At a third level, the event was a demonstration of the malign power of rumor. Noam Laden, the other invitee to the Summit, described how he had bought the Paterson celebration rumor hook, line, and sinker for fourteen years, inferring that Paterson would be unsafe for Jews (he’s Jewish) given what the rumor implied about the sensibilities of those who live there. Though he lives in Jersey City (an irony of its own), he hadn’t set foot in Paterson since before 9/11 for fear of having to deal with a neighborhood full of terrorist sympathizers. The result was that he stopped eating at one of his favorite restaurants and shunned Paterson until he was convinced by Sliwa to attend the Summit there. I give Laden credit for admitting all that, and for reversing his earlier views.

Incidentally, Laden told us that his brother’s name is Ben, and that in the wake of 9/11, his brother had endured a fair bit of serious, non-joke-intending harrassment for having the name “Ben Laden.” I know I overuse the line, but this story forces me to repeat it: is there any final answer to the question, “How stupid can you get?”

Though we didn’t happen to discuss the point at the Summit, I suspect that Noam Laden’s worries about Paterson were exacerbated by the Paterson Protocols controversy of 2002, in which I also happened to play a cameo role. The story was originally broken by Daniel Pipes, receiving widespread coverage at the time not just in the mainstream press, but in Marc Levin’s 2005-2006 documentary film “Protocols of Zion.” I think the 9/11 celebration rumors are best understood in the light of this later controversy; it’s the later controversy that retrospectively gives the rumors the apparent plausibility that they seem to have. (I have yet to collect all of my Paterson writings and all of my writing on Muslim anti-Semitism in one place, but I probably should.)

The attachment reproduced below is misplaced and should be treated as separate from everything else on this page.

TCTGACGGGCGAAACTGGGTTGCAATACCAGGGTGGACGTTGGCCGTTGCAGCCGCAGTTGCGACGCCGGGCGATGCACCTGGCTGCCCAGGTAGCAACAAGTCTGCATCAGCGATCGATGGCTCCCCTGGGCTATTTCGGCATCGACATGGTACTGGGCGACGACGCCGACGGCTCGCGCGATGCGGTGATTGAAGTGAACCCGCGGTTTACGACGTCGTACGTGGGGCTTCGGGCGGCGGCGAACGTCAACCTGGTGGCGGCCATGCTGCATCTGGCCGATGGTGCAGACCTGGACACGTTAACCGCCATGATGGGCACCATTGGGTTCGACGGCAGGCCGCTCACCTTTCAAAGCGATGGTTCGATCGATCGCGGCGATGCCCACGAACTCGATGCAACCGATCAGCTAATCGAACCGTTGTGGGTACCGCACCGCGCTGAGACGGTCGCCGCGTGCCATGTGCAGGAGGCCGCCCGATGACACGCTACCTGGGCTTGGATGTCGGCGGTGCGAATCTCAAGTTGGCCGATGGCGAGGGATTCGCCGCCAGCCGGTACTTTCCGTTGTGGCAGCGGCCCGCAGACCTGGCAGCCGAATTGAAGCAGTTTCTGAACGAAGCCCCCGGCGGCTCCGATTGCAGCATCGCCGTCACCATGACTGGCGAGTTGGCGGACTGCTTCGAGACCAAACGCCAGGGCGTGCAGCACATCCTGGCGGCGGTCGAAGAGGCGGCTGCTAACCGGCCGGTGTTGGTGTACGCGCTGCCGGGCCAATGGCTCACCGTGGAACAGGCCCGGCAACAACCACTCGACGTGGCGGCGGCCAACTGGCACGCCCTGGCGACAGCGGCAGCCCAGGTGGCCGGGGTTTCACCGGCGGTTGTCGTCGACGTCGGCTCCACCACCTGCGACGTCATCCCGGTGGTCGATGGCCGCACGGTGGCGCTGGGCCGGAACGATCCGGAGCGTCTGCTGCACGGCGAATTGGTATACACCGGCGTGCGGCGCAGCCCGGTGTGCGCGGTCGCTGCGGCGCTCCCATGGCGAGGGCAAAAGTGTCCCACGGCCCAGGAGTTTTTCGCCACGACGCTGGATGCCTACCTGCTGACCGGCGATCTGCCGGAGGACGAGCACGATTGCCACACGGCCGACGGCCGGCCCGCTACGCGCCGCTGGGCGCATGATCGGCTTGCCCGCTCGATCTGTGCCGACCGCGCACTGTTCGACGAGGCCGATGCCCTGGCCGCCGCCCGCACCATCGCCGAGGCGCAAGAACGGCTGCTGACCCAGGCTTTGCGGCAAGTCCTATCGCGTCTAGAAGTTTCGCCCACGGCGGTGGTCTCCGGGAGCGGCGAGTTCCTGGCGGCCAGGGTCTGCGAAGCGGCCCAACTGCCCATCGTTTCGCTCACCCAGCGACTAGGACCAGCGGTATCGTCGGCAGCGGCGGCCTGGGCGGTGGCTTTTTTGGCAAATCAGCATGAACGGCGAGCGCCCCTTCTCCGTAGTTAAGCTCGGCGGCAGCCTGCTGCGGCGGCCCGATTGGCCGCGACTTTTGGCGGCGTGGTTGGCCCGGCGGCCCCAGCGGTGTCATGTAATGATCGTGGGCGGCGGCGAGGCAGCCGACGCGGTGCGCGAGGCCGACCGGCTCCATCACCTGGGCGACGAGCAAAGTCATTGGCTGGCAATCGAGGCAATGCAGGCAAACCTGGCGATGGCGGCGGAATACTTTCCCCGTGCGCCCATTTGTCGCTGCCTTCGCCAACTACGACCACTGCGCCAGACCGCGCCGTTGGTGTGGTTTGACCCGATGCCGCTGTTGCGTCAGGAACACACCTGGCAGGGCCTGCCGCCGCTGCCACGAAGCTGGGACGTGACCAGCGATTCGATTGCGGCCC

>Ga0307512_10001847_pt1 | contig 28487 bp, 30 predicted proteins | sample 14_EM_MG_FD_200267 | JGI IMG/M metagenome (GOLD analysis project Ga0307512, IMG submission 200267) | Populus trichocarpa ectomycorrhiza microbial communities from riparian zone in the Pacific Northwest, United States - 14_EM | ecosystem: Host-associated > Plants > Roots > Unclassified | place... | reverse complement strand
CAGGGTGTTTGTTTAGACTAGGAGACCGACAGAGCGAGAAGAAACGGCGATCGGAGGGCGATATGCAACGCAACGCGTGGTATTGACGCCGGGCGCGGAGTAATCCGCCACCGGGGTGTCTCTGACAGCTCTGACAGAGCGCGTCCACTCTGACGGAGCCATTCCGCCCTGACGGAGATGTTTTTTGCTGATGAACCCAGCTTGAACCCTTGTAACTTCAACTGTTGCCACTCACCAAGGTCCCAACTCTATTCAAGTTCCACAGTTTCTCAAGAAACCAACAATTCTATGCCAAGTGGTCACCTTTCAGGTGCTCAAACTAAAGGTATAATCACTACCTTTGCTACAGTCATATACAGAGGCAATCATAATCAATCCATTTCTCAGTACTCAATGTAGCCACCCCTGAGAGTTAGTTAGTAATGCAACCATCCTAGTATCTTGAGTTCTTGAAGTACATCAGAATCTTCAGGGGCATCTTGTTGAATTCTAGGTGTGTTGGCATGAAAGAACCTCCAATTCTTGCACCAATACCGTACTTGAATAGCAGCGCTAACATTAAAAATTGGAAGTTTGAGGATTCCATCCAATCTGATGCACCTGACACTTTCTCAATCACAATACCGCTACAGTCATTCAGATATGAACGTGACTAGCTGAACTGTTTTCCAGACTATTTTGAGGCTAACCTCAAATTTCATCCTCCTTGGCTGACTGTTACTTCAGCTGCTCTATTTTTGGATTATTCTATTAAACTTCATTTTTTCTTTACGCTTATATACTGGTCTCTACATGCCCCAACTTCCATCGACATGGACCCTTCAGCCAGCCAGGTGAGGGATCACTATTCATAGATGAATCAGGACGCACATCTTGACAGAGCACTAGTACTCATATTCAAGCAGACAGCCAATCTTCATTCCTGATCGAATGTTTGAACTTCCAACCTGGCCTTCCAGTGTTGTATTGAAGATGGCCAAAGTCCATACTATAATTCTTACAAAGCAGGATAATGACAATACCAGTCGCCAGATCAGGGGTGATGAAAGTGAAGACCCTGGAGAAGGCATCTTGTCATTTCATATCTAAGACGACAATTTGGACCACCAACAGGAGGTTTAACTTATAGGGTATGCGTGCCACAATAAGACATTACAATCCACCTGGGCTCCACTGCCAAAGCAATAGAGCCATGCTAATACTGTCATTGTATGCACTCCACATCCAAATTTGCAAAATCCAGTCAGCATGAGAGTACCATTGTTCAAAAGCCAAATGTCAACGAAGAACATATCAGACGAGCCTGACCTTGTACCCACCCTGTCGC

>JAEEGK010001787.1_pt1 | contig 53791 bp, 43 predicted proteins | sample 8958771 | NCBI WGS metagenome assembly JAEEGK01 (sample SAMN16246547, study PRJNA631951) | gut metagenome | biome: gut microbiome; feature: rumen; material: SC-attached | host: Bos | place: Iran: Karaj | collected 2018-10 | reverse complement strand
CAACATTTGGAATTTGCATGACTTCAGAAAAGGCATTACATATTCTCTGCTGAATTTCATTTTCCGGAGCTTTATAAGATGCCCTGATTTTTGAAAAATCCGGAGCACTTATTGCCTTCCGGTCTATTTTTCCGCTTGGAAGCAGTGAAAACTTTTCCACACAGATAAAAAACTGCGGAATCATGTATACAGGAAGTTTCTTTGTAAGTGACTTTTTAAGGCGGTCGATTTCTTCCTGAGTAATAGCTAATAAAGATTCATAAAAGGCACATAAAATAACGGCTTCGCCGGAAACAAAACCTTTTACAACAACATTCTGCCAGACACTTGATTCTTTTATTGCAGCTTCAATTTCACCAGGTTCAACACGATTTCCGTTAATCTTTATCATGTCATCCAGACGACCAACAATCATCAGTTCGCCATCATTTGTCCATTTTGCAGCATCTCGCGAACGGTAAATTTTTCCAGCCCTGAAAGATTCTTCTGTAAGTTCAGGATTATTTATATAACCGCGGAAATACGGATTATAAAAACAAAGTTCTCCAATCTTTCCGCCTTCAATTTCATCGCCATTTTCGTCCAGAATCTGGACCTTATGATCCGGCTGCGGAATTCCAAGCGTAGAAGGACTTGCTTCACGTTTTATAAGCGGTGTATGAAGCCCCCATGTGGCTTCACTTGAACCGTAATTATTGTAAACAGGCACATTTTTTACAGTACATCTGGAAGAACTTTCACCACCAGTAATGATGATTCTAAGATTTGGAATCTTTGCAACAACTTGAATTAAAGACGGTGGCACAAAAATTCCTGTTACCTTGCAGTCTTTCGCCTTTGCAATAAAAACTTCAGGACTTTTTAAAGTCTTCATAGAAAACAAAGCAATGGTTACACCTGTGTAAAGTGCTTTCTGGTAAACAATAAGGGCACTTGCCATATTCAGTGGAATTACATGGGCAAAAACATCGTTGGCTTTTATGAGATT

A final point: Laden’s story draws attention to a quiet but pervasive phenomenon in north Jersey, namely, the quasi-segregationist attitudes that north Jersey suburbanites have vis-a-vis its cities. In other words, I don’t think Laden’s pre-Summit attitudes are atypical, and don’t think that they’re limited to fears of Arabs or Muslims.*

Sad but true: North Jersey suburbanites treat north Jersey’s cities in the way that non-Arab Israelis treat the West Bank or Gaza. As far as they’re concerned, Jersey’s cities are scary, crime-ridden “no-go zones” where civilized people fear to tread. Mention “Newark,” “Paterson,” or “Jersey City” to the average north Jersey suburbanite, and with remarkable frequency you’ll get the response, “Oh, I don’t go there.” Unsurprisingly, the suburbs are a semi-gated, exclusively zoned echo chamber of genteel racial and class-based stereotypes. (In fairness, I should probably say that a person might legitimately want to avoid driving to Jersey City given the misery involved in getting there: driving into Jersey City during rush hour is not altogether different from driving into Jerusalem from Ramallah via Qalandia Checkpoint.)